This has a lot to do with focal length. Part of our specific visual language for Lost Bayou is erring on the wider side of the spectrum. For the last two weeks, we’ve used the 25mm and 40mm lenses almost exclusively. This is a very character-driven film, so we thought using the wider focal length and getting closer to our characters would give the audience a sense of being with them and create a sense of empathy. That’s a huge theme for this film, so it’s critical to create empathy. For this particular scene, I could see creating blocking with Gal and Pop, creating that physical separation. Maybe put them on the edges of the frame, where it’s a little awkward, and they’re each on a different page. And they’re torn. Showing that difference in the composition is something that we’ll probably do.
Why does it matter that the DP and the director have a shared visual language?
It’s a marriage and a huge collaboration. Ideally, we’re inventing this language together. It’s important that we’re in-sync so we’re not making two different movies. Plus, if we’re on the same page, I can communicate effectively to my other collaborators — my gaffers, camera assistants, production designers, costume designers. Everyone needs to be telling the same story. It’s not about me dictating; it’s just about opening up collaboration. In this production, we sat down with the production and costume designers to talk about color palette, texture, lights, etc. It’s been incredible to see them do their homework and watch it unfold on set. Everyone is creating from a deep, emotional place and it’s all being informed by the story.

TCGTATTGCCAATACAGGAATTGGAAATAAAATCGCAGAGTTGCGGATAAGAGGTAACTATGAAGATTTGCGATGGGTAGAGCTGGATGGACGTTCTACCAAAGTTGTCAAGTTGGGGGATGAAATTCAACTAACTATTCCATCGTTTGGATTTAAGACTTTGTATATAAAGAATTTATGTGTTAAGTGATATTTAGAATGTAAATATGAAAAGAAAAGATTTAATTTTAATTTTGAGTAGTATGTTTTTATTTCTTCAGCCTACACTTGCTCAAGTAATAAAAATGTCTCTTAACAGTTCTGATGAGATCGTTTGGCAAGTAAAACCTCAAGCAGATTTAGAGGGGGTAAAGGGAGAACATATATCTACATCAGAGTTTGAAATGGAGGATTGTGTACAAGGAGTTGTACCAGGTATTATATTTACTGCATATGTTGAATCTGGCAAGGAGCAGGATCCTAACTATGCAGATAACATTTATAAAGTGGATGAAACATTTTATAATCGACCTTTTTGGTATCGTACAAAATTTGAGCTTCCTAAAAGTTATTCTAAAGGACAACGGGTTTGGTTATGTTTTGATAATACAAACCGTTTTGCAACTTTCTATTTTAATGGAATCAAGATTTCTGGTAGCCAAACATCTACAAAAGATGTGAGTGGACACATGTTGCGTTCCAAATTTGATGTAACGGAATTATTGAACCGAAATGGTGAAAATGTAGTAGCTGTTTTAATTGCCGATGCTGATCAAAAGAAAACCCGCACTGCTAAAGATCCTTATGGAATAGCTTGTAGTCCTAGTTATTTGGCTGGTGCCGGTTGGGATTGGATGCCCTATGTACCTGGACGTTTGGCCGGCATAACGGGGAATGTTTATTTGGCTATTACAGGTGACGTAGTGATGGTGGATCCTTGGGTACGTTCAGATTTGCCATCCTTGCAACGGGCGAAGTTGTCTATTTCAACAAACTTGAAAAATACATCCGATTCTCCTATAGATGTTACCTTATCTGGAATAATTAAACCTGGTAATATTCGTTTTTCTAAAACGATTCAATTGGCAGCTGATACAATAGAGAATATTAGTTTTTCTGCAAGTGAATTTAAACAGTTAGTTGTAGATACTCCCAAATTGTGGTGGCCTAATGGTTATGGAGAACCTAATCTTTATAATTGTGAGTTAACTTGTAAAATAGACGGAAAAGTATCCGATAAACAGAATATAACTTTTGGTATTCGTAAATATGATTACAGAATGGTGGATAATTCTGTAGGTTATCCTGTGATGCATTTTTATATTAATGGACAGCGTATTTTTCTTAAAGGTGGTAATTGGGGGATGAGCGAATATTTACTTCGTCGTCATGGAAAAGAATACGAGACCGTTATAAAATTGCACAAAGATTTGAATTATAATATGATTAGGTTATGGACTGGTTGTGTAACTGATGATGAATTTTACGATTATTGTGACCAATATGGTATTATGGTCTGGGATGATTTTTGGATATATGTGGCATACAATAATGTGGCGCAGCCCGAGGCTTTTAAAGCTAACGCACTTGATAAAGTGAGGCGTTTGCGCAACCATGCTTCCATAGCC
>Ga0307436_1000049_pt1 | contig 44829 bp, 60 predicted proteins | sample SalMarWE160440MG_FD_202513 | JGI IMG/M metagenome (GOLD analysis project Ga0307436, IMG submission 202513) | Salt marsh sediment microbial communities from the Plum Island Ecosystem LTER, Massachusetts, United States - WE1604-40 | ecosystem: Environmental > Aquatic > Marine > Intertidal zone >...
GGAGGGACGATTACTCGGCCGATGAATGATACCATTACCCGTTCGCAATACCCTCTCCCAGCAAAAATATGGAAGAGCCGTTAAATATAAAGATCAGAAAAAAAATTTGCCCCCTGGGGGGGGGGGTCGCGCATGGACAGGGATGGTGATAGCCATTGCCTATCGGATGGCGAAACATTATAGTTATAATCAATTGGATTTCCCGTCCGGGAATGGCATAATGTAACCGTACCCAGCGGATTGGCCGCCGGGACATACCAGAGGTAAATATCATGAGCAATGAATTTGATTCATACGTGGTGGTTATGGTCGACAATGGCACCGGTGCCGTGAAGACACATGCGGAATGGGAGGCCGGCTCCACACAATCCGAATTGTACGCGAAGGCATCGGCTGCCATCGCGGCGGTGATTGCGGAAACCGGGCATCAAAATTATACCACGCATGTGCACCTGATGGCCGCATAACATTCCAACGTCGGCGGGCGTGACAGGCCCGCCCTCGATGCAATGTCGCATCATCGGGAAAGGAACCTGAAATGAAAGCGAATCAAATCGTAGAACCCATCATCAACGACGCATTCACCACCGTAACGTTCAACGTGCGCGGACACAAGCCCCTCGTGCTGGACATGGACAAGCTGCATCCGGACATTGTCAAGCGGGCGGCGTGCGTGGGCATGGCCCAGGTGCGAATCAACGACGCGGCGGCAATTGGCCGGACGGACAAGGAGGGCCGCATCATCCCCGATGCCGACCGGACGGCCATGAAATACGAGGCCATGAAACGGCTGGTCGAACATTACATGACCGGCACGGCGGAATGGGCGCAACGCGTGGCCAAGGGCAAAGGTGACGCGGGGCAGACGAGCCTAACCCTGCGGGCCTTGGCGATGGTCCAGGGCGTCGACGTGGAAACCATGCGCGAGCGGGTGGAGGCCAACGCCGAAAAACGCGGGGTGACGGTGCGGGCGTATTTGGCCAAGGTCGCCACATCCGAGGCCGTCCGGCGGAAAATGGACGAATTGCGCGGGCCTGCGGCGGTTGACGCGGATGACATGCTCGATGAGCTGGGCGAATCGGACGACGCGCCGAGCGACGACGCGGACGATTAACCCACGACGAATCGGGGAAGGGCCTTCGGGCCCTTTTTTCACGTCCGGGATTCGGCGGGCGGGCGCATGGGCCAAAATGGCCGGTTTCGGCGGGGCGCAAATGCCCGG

What advice would you give to a director on working with a DP?
It’s important for a director to understand what a DP’s sensibilities are and look at their past work. Understand what their tastes are because a DP is going to bring that to the table inherently. I can’t give you anything other than myself and what I do — of course, applied to the world that the director is trying to create. Before even hiring someone, ask them a ton of questions about themselves. What kind of films they like. What directors they like. What kind of art they are drawn to. The visual language is everything. If you can’t create that in tandem, then things won’t work. The more we can hang out, look at art, watch movies, talk about the script, the more we have to fall back on when we’re on the front lines together.
On the other side, you have to know what you want to say. The worst thing in the world is working with a director who doesn’t have a clear vision. My favorite thing is working with visionaries who inspire me. If you can’t inspire me as a filmmaker, then I can’t contribute my best work. Know what you want to say. Have ideas, but still be open to collaboration. I’m interested in exploring the emotionality of scenes, and being in sync with the director helps me do that. I think the medium of film is arguably the most powerful way to create empathy. That resonated with me as a human being. That idea of empathy and relating to our fellow humans on this earth, while we’re all here together. To be able to work in a medium that allows me to, perhaps, evoke empathy from an audience or a character that might remind them of someone in their life is extremely powerful. That’s what keeps me going.